23 March 2016

The Trouble with Women

Posted by Jacky Fleming

We're celebrating women graphic novelists at the Bookshop in March. Here, Jacky Fleming gives us some insight into the ideas behind her latest, The Trouble with Women.

How do you draw the moment when a woman thinks, ‘Enough. I have had it up to HERE! From tomorrow I change my name, and dress as a man’? That’s the pleasure of drawing a book – transforming a thought into a visual image. I chose to draw three women in a haberdashery shop, all choosing ribbons, but in the process of deciding whether life would be better as a man. Behind each of them is a huge bustle, like the backside of a pantomime horse. It’s one of my favourite images in the book. Every woman in history who chose to dress as a man in order to study or work, like Margaret Bulkley, our first female surgeon, must have had one of those moments.

John Glashan said, ‘Humour is seriousness in disguise’. In my teens I tore his full page ‘Genius’ strips out of the magazine they featured in, and kept a pile of them. I thought he was a genius. It was something about the timing – absorbing the drawing... reading the inky handwriting... looking at the drawing again... then the moment when it all coalesces into something hilarious.

The Trouble with Women is a satire about the variety of obstacles which result in women’s achievements vanishing into obscurity, not least the Dustbin of History itself, which features prominently. It’s also a book about how power is constructed, maintained and naturalised – how the privileges of Grayson Perry’s Default Man remain intact regardless of feminist waves. I witnessed the last feminist wave being dismantled and discredited. The recurring magnifying glass is a clue about whose eyes we are looking through, who defines what we think, what we learn about in school, and what passes for normal. Watch out for the moment it changes hands.

‘Suffragettes’ may have made it onto the curriculum (why does that word always sound like Blair’s Babes?), but not the women who made it their mission to provide us with a birth control pill, and succeeded. If I’d learned about them at school I’d have paid more attention.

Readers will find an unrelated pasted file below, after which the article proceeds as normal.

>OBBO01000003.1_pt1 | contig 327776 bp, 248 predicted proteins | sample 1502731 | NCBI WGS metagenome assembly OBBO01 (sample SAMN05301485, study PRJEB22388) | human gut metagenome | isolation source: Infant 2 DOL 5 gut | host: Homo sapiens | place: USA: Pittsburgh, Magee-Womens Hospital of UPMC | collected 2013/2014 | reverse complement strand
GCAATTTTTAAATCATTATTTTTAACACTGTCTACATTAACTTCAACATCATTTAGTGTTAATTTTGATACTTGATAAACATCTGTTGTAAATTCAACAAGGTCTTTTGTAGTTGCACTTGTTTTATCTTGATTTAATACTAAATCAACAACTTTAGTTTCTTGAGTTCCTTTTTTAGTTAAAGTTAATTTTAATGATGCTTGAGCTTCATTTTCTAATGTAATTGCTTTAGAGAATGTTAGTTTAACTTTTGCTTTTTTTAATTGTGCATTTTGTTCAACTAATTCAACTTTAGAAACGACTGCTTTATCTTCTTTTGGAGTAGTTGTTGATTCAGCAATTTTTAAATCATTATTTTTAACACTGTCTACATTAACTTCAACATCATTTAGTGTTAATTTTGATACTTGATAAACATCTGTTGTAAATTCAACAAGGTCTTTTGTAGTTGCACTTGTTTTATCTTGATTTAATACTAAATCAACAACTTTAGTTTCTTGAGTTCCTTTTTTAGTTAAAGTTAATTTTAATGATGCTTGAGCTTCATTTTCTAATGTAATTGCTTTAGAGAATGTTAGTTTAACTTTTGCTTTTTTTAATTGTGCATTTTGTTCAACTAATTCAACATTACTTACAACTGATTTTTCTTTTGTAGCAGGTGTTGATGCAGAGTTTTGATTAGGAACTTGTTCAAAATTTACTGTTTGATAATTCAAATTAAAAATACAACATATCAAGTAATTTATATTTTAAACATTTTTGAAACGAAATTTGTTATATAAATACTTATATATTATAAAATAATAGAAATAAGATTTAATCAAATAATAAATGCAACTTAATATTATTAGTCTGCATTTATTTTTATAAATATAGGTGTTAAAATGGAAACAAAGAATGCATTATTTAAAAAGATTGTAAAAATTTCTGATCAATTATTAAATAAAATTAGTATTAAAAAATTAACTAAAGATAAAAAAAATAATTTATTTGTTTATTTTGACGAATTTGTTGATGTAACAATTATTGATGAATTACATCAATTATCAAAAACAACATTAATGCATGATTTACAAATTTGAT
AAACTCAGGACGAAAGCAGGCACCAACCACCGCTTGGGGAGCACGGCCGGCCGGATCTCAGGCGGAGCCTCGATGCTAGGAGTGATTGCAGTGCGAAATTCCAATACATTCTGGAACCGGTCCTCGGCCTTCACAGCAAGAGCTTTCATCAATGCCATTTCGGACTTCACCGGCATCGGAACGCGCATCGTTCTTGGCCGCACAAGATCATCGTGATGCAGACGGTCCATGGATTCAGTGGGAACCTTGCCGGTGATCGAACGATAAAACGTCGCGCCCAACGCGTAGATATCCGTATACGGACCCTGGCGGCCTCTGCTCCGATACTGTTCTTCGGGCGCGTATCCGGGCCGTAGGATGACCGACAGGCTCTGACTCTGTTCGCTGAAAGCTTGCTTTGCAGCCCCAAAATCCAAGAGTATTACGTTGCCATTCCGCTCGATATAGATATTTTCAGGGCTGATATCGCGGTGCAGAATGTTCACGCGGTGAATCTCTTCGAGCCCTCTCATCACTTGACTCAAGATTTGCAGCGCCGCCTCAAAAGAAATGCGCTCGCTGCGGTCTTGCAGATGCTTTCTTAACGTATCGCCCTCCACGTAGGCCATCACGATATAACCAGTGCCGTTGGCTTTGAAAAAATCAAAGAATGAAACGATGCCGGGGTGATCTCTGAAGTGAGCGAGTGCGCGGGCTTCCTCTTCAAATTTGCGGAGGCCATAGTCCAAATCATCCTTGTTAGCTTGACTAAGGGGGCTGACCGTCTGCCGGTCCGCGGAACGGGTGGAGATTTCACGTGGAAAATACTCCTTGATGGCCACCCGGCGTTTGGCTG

As if to prove the point, the organisers of the Angouleme Comics Festival explained the total absence of any women from this year’s Grand Prix shortlist, by saying they couldn’t change the history of comics, thereby wiping out the history of women in comics.

The book describes the past to make the present less puzzling.

It isn’t chronological, but makes connections via other themes, such as applause (women), genius hair (men), domestic clutter (kept under women’s skirts), beards (mostly men), bicycles (mobility and freedom), clothes (fabricated femininity and encumbrance) – so it has structure of a different kind. I look at Theodore Zeldin’s contents pages to An Intimate History of Humanity for inspiration on unlikely themes. Corsets are not just a metaphor for constructed gender difference – trying to adapt women’s bodies to look more ‘naturally feminine’ (a goal we are still pursuing), but for the gall of ‘experts’ who claimed it was higher education damaging women’s bodies. And bicycles.

The Trouble with Women is a romp through patriarchy, with the aim of making you laugh uncontrollably in an angry sort of way, so that trolling doesn’t come as such a shock to each new generation of feminists. The history of keeping women invisible, unless they’re sexually entertaining, is a long one, Gender inequality would look more like the travesty it is, if we grew up knowing what women have done with our brains as well as our bodies. Which is why we don’t.